http://www.drugstore.com/search/search_results.asp?srchtree=1&Ntt=biobag&N=0&Ntx=mode%2Bmatchallpartial&Ntk=All

    I buy their doggie poop bags on the reg, but I use the trash bags sparingly as I try to just wash out the trash bin and not use any bag at all. Sprinkling borax or baking soda at the bottom of the naked trash bin helps with odors, usually.

    You'll be amazed how much your trash goes down once you start composting. It's crazy. You even have less recycling because you throw in shredded paper (bills, junk mail, newspaper,etc) to help mix that shit up. And what Patrick said about the gardening bonus.

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  6. i never use produce bags, but i have encountered the same problem you have. now i just will sometimes just not bring my gigantic grocery tote bag and get a couple store bags. it's not ideal...i want a better solution too!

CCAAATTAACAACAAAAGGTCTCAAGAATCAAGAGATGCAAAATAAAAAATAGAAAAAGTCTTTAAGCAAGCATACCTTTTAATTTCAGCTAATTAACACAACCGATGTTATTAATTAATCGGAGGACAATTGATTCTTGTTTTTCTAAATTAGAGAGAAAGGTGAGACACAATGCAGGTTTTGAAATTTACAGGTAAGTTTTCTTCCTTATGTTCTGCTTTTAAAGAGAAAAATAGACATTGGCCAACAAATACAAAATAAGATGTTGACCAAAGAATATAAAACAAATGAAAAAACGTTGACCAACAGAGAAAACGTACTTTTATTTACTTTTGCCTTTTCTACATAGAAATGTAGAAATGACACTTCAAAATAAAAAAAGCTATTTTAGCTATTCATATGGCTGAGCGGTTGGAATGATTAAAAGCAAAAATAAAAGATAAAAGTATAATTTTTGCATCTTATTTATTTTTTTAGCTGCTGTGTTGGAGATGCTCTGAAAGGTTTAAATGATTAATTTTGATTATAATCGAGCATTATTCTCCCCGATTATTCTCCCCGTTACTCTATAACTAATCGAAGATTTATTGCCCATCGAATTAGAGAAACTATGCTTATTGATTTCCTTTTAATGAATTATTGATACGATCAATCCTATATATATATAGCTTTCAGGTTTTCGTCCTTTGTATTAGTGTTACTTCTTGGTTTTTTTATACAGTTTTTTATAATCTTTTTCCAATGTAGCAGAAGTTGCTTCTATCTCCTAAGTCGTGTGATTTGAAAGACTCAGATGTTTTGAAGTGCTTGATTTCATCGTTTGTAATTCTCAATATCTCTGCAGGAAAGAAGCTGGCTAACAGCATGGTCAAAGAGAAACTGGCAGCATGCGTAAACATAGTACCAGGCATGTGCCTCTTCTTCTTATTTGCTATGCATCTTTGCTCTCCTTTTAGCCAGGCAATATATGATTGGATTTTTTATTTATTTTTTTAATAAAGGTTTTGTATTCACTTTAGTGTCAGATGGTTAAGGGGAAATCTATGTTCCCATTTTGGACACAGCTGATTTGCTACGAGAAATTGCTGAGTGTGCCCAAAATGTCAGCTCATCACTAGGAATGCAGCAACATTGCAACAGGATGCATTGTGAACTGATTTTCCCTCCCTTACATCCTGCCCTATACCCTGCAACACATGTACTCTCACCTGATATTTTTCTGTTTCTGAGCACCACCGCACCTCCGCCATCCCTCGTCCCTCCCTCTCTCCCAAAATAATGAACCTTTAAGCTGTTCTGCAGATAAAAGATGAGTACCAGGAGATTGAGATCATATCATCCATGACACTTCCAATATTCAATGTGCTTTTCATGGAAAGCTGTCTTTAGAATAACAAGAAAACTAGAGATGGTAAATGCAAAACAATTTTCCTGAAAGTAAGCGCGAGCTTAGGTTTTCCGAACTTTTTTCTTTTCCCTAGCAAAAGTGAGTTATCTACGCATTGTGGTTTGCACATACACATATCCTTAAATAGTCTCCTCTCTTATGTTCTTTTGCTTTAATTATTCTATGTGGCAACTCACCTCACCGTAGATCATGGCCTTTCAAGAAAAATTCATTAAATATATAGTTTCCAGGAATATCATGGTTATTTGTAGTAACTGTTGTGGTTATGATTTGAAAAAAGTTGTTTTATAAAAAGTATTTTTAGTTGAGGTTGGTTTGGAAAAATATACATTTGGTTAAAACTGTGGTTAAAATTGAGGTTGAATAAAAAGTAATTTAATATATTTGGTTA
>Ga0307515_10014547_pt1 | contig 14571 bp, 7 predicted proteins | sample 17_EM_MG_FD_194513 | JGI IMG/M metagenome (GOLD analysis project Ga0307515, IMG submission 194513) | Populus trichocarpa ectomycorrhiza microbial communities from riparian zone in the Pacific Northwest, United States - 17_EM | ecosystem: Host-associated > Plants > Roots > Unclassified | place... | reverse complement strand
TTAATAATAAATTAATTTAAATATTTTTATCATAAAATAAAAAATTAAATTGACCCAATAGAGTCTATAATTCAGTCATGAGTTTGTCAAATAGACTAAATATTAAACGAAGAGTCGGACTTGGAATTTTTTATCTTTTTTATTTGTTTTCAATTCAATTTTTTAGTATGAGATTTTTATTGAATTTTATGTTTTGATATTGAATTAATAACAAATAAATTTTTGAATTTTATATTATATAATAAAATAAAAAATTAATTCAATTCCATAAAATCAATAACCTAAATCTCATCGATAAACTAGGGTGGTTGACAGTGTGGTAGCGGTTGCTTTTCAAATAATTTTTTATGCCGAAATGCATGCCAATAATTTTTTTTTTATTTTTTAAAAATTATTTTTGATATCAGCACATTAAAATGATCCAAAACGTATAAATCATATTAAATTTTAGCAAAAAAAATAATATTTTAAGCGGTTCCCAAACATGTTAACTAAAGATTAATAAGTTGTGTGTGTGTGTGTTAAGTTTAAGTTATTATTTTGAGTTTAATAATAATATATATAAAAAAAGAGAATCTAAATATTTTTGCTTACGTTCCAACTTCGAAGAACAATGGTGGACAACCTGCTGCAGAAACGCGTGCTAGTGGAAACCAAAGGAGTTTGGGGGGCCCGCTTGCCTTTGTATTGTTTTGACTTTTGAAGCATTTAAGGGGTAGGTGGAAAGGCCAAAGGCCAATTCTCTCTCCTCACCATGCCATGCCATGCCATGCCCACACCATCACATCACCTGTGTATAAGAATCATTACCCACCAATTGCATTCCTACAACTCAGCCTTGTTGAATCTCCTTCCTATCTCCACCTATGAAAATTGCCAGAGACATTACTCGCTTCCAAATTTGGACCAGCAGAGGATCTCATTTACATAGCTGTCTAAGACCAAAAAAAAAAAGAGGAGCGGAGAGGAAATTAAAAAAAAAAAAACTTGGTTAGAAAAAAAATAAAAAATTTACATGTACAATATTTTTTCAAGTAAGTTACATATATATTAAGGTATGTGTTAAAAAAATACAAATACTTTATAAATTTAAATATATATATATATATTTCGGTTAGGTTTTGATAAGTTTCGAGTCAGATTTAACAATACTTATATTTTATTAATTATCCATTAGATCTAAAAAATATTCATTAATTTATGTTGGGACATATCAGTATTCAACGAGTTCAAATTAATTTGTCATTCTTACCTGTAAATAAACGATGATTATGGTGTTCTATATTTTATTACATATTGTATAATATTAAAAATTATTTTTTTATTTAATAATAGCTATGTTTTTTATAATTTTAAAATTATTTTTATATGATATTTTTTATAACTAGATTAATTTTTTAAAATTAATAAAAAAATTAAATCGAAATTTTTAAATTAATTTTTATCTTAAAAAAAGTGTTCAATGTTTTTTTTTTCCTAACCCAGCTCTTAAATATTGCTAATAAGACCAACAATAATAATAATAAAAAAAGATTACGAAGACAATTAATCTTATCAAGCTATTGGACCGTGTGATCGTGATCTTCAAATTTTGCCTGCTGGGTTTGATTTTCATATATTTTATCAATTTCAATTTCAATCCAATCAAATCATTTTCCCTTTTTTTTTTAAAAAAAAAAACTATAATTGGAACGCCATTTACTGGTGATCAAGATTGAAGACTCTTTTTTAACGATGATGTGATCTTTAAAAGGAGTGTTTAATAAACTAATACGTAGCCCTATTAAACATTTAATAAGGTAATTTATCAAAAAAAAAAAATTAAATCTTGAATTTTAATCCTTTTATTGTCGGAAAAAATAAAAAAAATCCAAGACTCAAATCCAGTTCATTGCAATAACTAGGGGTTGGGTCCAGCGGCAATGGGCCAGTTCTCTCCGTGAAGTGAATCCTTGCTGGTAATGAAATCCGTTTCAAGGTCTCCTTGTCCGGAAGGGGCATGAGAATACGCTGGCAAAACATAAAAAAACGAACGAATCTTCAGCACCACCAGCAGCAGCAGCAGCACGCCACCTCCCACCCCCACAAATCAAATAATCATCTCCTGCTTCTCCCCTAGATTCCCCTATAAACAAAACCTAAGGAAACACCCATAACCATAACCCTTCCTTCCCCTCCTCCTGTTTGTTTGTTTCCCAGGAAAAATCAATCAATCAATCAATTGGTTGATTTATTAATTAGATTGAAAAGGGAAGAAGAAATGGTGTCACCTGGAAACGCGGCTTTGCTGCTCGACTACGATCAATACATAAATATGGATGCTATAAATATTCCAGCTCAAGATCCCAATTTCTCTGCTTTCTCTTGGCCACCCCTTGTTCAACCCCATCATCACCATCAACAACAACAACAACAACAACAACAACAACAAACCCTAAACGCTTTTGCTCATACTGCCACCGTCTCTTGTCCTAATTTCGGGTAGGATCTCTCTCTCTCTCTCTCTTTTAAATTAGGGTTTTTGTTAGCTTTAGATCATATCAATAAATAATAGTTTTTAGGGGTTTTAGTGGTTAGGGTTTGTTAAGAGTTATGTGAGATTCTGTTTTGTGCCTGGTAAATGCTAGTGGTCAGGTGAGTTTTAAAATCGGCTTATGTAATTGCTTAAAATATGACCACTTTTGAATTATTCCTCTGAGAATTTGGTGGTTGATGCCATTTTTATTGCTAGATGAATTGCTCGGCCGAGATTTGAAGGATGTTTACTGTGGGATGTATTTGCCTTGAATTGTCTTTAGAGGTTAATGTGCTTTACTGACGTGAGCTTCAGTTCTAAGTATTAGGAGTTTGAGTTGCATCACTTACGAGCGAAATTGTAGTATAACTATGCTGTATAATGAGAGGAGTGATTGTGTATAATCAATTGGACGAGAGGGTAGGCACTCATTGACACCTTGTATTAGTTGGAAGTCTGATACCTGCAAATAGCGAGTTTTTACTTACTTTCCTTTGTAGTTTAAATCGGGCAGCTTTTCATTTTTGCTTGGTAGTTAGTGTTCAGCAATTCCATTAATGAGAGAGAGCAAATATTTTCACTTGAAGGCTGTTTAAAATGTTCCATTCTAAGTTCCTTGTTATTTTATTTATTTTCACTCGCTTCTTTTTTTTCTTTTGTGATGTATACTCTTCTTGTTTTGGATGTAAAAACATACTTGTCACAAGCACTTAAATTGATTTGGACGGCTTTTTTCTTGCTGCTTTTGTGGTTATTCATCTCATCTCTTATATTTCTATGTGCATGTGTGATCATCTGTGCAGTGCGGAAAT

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  7. I just purchased my first reusable produce bags from EcoBags and I'm really happy with them so far. I got two sets of the half-size but I do with I had gotten one set of half- and one set of full-size.

    They're not organic but they are unbleached and produced ethically in India.

    I just stumbled upon your blog today; I look forward to reading more!

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  8. Here's what the Brit just emailed me: